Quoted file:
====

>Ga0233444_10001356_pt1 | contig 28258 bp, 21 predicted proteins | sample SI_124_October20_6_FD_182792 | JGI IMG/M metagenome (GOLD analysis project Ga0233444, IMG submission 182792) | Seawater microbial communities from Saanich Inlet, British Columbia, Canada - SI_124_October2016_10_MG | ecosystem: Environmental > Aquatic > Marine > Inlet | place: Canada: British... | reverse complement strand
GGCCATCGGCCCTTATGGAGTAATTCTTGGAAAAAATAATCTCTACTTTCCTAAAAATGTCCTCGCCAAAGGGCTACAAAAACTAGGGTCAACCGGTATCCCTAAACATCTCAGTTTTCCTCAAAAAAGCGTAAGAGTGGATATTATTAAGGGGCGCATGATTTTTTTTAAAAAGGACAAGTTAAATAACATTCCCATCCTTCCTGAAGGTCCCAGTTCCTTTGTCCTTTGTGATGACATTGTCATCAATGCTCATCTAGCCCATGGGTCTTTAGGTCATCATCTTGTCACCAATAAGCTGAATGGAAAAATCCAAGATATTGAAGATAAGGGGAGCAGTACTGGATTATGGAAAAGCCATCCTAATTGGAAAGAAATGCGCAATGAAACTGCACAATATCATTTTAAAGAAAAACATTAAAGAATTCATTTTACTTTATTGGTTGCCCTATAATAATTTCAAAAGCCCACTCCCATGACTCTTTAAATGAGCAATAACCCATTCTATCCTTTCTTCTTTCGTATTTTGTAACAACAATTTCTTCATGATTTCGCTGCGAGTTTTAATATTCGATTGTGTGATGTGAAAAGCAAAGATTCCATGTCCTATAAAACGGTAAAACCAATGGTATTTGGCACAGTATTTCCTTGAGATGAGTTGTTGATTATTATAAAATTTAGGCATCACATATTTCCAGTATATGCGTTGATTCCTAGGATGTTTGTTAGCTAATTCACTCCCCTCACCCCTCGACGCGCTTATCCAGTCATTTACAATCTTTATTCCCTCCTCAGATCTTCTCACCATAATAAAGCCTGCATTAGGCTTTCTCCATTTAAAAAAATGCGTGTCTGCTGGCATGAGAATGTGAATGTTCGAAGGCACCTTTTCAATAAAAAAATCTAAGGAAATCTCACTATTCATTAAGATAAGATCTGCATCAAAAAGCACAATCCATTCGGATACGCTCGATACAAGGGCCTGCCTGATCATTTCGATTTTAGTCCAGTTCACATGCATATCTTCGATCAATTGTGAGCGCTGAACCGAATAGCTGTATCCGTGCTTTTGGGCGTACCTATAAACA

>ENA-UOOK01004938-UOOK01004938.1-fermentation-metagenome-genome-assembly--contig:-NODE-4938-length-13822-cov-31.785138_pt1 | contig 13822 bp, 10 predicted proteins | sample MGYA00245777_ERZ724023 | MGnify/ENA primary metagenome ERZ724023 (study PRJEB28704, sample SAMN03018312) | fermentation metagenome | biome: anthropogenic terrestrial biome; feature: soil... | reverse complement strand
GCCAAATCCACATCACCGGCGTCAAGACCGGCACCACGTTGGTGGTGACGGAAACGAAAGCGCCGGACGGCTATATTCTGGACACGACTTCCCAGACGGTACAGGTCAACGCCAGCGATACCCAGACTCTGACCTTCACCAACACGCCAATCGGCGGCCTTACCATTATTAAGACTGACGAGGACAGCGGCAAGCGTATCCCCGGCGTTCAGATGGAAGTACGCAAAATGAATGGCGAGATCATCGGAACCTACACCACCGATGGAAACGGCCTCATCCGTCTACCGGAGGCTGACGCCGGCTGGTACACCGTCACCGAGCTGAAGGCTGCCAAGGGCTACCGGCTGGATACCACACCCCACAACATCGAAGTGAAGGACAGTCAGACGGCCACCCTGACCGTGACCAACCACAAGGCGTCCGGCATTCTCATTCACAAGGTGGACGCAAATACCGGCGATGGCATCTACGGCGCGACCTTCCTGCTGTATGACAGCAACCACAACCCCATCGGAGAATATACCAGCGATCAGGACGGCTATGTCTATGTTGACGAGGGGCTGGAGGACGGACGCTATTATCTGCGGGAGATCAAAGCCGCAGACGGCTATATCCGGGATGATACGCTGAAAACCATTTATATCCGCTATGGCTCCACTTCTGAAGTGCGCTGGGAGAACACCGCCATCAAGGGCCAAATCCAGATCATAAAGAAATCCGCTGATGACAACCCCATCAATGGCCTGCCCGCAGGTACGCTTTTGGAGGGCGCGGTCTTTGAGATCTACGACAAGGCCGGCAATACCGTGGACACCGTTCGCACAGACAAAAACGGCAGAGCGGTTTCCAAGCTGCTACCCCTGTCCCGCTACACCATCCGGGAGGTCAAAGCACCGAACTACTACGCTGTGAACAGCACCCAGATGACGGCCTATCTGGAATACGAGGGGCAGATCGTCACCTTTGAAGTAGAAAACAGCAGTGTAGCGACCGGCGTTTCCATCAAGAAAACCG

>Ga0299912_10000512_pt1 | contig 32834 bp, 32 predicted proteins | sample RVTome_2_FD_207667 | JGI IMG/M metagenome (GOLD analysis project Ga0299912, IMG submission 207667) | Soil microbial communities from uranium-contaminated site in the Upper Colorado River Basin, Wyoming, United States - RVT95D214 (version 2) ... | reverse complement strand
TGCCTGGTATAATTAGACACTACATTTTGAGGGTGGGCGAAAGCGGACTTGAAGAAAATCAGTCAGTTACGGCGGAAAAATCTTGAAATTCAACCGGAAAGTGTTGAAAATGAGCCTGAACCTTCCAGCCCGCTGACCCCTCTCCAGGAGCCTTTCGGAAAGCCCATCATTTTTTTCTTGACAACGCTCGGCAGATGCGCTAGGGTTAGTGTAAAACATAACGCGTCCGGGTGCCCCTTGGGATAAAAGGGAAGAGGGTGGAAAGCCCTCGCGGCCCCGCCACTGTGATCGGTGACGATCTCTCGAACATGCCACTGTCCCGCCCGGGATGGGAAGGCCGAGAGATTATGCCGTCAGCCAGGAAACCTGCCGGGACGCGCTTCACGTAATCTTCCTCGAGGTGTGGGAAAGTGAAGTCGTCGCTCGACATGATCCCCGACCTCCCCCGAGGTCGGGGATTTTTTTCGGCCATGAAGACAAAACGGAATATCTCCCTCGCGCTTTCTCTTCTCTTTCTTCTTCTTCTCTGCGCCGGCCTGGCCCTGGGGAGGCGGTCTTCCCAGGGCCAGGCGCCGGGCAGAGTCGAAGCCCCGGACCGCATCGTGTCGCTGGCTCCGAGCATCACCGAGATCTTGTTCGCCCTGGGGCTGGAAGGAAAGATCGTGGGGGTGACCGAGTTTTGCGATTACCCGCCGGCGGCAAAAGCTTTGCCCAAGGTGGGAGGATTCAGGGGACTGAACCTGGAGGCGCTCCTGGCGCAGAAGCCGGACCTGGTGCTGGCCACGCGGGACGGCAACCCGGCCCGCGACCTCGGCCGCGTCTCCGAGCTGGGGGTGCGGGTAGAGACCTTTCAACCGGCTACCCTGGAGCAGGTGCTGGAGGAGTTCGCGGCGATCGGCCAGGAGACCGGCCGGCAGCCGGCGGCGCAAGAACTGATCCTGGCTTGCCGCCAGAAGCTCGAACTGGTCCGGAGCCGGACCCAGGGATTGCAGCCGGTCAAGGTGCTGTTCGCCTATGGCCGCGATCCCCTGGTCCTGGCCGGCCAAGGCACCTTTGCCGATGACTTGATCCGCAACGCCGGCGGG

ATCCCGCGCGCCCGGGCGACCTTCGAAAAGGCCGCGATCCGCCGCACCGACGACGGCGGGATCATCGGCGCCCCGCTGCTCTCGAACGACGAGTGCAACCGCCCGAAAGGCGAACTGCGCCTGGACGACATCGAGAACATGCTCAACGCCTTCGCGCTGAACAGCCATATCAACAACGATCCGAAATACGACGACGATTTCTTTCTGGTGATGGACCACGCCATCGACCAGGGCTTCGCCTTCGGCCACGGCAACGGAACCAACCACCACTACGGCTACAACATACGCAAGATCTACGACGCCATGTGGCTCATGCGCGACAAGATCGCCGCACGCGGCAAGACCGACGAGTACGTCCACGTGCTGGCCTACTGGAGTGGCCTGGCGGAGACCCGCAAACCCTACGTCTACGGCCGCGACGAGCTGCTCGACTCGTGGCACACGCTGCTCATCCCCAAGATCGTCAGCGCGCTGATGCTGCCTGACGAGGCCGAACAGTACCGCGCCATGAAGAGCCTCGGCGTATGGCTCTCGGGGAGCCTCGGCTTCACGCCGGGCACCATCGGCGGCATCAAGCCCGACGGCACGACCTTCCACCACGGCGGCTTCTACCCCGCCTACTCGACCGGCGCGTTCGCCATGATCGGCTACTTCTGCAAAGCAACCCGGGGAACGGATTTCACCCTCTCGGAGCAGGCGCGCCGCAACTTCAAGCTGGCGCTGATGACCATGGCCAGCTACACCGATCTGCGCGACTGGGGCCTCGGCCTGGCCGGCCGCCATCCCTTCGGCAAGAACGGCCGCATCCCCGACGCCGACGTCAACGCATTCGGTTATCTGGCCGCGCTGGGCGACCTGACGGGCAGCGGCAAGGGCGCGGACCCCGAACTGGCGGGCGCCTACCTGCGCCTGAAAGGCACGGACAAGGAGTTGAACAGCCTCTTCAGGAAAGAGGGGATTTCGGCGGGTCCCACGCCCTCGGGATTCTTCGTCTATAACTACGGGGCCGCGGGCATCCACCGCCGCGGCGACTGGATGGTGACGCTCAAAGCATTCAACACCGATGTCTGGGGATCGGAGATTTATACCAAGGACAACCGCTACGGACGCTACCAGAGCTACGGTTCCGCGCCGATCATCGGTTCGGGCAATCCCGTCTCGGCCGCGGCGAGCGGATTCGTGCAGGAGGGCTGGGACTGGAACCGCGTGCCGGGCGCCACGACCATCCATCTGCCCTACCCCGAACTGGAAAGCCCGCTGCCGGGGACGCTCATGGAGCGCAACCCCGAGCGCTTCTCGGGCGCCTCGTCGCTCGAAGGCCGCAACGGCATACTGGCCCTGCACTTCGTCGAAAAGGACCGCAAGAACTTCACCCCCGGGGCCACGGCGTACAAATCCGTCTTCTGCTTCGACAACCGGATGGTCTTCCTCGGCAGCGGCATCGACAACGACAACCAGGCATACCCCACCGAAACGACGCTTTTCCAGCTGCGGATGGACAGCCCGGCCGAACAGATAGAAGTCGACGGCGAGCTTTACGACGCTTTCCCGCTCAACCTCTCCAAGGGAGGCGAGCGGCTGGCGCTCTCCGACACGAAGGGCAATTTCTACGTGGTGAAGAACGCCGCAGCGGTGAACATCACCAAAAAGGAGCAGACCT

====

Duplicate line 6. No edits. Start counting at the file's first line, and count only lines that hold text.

TGCCTGGTATAATTAGACACTACATTTTGAGGGTGGGCGAAAGCGGACTTGAAGAAAATCAGTCAGTTACGGCGGAAAAATCTTGAAATTCAACCGGAAAGTGTTGAAAATGAGCCTGAACCTTCCAGCCCGCTGACCCCTCTCCAGGAGCCTTTCGGAAAGCCCATCATTTTTTTCTTGACAACGCTCGGCAGATGCGCTAGGGTTAGTGTAAAACATAACGCGTCCGGGTGCCCCTTGGGATAAAAGGGAAGAGGGTGGAAAGCCCTCGCGGCCCCGCCACTGTGATCGGTGACGATCTCTCGAACATGCCACTGTCCCGCCCGGGATGGGAAGGCCGAGAGATTATGCCGTCAGCCAGGAAACCTGCCGGGACGCGCTTCACGTAATCTTCCTCGAGGTGTGGGAAAGTGAAGTCGTCGCTCGACATGATCCCCGACCTCCCCCGAGGTCGGGGATTTTTTTCGGCCATGAAGACAAAACGGAATATCTCCCTCGCGCTTTCTCTTCTCTTTCTTCTTCTTCTCTGCGCCGGCCTGGCCCTGGGGAGGCGGTCTTCCCAGGGCCAGGCGCCGGGCAGAGTCGAAGCCCCGGACCGCATCGTGTCGCTGGCTCCGAGCATCACCGAGATCTTGTTCGCCCTGGGGCTGGAAGGAAAGATCGTGGGGGTGACCGAGTTTTGCGATTACCCGCCGGCGGCAAAAGCTTTGCCCAAGGTGGGAGGATTCAGGGGACTGAACCTGGAGGCGCTCCTGGCGCAGAAGCCGGACCTGGTGCTGGCCACGCGGGACGGCAACCCGGCCCGCGACCTCGGCCGCGTCTCCGAGCTGGGGGTGCGGGTAGAGACCTTTCAACCGGCTACCCTGGAGCAGGTGCTGGAGGAGTTCGCGGCGATCGGCCAGGAGACCGGCCGGCAGCCGGCGGCGCAAGAACTGATCCTGGCTTGCCGCCAGAAGCTCGAACTGGTCCGGAGCCGGACCCAGGGATTGCAGCCGGTCAAGGTGCTGTTCGCCTATGGCCGCGATCCCCTGGTCCTGGCCGGCCAAGGCACCTTTGCCGATGACTTGATCCGCAACGCCGGCGGG